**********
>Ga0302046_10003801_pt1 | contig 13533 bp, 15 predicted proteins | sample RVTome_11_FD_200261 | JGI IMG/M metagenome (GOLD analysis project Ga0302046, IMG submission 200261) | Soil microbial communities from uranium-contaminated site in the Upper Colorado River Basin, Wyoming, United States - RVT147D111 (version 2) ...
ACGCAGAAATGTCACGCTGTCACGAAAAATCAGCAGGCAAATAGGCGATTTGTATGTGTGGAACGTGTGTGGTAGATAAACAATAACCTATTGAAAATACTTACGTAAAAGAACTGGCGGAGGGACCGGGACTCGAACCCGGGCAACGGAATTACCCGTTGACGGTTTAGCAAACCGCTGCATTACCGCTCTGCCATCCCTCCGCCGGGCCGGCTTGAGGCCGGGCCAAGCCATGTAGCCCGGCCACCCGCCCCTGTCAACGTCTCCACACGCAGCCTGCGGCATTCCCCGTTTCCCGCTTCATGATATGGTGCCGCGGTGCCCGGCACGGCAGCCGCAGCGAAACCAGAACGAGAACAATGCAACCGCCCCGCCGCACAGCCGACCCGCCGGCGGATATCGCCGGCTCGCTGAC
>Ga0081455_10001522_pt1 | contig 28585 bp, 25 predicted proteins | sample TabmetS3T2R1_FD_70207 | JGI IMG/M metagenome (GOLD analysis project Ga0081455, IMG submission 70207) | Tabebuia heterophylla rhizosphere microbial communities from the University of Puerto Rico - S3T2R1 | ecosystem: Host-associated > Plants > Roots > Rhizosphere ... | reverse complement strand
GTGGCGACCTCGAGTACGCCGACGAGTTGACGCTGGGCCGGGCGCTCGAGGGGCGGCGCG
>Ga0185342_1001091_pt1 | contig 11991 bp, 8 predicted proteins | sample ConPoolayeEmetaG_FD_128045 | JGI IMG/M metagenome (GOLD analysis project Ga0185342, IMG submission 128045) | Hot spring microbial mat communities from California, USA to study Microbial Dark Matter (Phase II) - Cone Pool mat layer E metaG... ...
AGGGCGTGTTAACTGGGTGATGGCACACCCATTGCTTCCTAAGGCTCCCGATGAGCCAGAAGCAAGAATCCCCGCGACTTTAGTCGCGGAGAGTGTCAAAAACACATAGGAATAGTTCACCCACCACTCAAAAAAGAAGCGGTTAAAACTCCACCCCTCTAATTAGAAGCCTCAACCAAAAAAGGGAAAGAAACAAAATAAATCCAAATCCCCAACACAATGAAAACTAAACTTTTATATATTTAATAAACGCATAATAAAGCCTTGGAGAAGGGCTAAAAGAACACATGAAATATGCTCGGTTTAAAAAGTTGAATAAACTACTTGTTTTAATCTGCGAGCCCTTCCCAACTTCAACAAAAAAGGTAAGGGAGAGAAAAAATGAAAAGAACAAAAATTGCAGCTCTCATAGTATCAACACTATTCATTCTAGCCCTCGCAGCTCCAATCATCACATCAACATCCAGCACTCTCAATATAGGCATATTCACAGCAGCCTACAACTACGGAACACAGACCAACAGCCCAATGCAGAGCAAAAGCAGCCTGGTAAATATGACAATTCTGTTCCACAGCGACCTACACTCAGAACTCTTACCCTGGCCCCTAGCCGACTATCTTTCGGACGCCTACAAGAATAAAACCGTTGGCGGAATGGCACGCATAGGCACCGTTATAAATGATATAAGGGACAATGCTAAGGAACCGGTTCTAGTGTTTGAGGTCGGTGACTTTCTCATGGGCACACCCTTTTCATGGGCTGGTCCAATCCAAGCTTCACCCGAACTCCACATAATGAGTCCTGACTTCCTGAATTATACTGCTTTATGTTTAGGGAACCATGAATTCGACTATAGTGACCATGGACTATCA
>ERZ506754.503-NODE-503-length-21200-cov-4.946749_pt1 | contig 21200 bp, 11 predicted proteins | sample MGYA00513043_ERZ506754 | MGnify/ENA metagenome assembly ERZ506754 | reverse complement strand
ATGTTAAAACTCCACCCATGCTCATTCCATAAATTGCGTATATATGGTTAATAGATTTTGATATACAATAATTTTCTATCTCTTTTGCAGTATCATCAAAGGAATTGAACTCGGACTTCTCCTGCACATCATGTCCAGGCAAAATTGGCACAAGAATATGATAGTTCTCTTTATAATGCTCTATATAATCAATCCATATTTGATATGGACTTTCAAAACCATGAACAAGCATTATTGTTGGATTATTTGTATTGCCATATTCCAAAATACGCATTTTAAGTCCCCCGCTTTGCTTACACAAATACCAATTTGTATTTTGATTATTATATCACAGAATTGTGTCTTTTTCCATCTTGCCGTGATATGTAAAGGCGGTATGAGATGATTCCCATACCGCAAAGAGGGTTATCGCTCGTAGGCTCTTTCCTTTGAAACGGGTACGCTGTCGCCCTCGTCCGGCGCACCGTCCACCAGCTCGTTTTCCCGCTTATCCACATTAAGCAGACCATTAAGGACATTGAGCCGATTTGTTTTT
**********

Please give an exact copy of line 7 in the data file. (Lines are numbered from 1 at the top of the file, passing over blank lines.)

>ERZ506754.503-NODE-503-length-21200-cov-4.946749_pt1 | contig 21200 bp, 11 predicted proteins | sample MGYA00513043_ERZ506754 | MGnify/ENA metagenome assembly ERZ506754 | reverse complement strand